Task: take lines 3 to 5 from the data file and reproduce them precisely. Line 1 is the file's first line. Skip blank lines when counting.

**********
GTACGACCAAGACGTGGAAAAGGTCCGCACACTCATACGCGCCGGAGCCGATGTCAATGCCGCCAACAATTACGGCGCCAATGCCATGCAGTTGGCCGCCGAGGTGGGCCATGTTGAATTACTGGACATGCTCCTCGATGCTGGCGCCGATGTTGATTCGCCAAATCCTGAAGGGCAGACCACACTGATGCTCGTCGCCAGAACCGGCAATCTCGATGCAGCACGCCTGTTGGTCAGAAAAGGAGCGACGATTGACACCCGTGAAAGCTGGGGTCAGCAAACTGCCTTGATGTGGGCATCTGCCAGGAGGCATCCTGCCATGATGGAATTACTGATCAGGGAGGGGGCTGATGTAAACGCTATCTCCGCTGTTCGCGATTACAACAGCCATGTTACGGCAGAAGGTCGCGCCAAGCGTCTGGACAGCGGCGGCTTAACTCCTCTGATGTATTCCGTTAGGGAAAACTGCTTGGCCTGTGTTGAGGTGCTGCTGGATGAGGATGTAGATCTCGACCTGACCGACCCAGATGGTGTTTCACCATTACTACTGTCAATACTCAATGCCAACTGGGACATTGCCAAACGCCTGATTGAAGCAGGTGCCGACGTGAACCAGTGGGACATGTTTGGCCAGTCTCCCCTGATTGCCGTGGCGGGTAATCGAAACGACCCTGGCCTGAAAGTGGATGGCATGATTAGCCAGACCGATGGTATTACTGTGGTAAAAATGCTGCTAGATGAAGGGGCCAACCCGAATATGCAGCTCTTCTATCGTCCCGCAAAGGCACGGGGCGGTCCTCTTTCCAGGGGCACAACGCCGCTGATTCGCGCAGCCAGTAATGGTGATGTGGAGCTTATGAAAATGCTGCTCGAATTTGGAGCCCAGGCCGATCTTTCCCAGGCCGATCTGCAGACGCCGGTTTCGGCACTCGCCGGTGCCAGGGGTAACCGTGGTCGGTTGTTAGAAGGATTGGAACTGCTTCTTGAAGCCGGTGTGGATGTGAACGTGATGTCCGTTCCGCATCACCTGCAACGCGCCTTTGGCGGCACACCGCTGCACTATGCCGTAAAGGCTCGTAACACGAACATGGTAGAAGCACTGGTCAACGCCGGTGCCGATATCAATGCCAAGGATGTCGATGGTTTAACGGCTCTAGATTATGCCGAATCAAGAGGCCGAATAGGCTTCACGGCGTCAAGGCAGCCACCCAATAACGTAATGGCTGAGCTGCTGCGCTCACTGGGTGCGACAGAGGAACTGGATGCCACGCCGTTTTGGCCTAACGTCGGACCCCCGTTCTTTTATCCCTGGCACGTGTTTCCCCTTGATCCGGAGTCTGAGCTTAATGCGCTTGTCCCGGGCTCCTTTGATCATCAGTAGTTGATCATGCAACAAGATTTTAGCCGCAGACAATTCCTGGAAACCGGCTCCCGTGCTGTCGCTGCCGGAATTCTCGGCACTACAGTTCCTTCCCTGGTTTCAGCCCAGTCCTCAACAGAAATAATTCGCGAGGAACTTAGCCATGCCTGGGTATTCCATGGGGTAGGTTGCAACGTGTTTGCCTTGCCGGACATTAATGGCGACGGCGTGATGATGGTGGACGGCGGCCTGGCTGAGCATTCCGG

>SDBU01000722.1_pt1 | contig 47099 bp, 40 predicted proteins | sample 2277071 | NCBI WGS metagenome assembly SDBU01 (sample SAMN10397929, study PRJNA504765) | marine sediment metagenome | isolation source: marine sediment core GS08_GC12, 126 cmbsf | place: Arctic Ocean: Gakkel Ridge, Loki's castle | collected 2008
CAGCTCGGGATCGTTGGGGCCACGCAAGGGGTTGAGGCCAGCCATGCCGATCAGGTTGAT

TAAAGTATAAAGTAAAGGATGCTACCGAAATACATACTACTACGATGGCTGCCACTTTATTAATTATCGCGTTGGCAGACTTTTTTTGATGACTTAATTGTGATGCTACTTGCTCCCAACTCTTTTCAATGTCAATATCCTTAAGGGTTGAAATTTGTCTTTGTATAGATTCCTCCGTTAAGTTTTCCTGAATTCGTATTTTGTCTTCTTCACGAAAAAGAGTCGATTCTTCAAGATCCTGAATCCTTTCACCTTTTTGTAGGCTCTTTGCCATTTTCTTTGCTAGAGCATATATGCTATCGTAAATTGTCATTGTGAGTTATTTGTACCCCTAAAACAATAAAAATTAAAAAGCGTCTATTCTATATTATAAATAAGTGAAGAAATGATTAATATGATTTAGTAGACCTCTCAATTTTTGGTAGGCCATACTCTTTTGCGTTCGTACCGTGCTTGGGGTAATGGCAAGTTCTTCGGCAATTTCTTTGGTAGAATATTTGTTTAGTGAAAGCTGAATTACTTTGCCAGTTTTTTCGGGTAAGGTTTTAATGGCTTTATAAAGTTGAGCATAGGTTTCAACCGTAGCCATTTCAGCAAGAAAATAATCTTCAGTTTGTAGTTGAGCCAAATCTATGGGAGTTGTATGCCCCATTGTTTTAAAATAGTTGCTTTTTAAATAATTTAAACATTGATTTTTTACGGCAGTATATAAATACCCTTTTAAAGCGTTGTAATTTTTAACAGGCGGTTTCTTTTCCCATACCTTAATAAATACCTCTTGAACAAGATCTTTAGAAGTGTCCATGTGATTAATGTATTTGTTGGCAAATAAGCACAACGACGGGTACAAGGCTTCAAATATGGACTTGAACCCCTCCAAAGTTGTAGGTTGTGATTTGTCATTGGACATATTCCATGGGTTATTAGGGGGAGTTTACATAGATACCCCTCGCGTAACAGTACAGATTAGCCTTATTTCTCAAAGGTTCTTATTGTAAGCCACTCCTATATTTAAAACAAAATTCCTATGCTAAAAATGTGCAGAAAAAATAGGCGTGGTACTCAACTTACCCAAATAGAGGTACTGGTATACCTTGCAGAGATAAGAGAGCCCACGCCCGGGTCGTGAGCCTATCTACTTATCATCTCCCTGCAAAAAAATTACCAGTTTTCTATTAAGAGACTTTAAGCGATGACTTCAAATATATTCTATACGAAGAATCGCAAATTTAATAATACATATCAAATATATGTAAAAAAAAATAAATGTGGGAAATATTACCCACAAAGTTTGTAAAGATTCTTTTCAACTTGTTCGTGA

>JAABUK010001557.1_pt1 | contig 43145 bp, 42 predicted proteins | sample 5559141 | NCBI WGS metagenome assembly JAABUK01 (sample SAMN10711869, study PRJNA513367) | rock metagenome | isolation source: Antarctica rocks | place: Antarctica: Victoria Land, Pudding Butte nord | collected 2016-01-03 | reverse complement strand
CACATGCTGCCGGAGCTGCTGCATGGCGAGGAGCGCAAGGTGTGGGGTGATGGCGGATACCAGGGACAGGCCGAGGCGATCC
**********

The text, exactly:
CAGCTCGGGATCGTTGGGGCCACGCAAGGGGTTGAGGCCAGCCATGCCGATCAGGTTGAT

TAAAGTATAAAGTAAAGGATGCTACCGAAATACATACTACTACGATGGCTGCCACTTTATTAATTATCGCGTTGGCAGACTTTTTTTGATGACTTAATTGTGATGCTACTTGCTCCCAACTCTTTTCAATGTCAATATCCTTAAGGGTTGAAATTTGTCTTTGTATAGATTCCTCCGTTAAGTTTTCCTGAATTCGTATTTTGTCTTCTTCACGAAAAAGAGTCGATTCTTCAAGATCCTGAATCCTTTCACCTTTTTGTAGGCTCTTTGCCATTTTCTTTGCTAGAGCATATATGCTATCGTAAATTGTCATTGTGAGTTATTTGTACCCCTAAAACAATAAAAATTAAAAAGCGTCTATTCTATATTATAAATAAGTGAAGAAATGATTAATATGATTTAGTAGACCTCTCAATTTTTGGTAGGCCATACTCTTTTGCGTTCGTACCGTGCTTGGGGTAATGGCAAGTTCTTCGGCAATTTCTTTGGTAGAATATTTGTTTAGTGAAAGCTGAATTACTTTGCCAGTTTTTTCGGGTAAGGTTTTAATGGCTTTATAAAGTTGAGCATAGGTTTCAACCGTAGCCATTTCAGCAAGAAAATAATCTTCAGTTTGTAGTTGAGCCAAATCTATGGGAGTTGTATGCCCCATTGTTTTAAAATAGTTGCTTTTTAAATAATTTAAACATTGATTTTTTACGGCAGTATATAAATACCCTTTTAAAGCGTTGTAATTTTTAACAGGCGGTTTCTTTTCCCATACCTTAATAAATACCTCTTGAACAAGATCTTTAGAAGTGTCCATGTGATTAATGTATTTGTTGGCAAATAAGCACAACGACGGGTACAAGGCTTCAAATATGGACTTGAACCCCTCCAAAGTTGTAGGTTGTGATTTGTCATTGGACATATTCCATGGGTTATTAGGGGGAGTTTACATAGATACCCCTCGCGTAACAGTACAGATTAGCCTTATTTCTCAAAGGTTCTTATTGTAAGCCACTCCTATATTTAAAACAAAATTCCTATGCTAAAAATGTGCAGAAAAAATAGGCGTGGTACTCAACTTACCCAAATAGAGGTACTGGTATACCTTGCAGAGATAAGAGAGCCCACGCCCGGGTCGTGAGCCTATCTACTTATCATCTCCCTGCAAAAAAATTACCAGTTTTCTATTAAGAGACTTTAAGCGATGACTTCAAATATATTCTATACGAAGAATCGCAAATTTAATAATACATATCAAATATATGTAAAAAAAAATAAATGTGGGAAATATTACCCACAAAGTTTGTAAAGATTCTTTTCAACTTGTTCGTGA

>JAABUK010001557.1_pt1 | contig 43145 bp, 42 predicted proteins | sample 5559141 | NCBI WGS metagenome assembly JAABUK01 (sample SAMN10711869, study PRJNA513367) | rock metagenome | isolation source: Antarctica rocks | place: Antarctica: Victoria Land, Pudding Butte nord | collected 2016-01-03 | reverse complement strand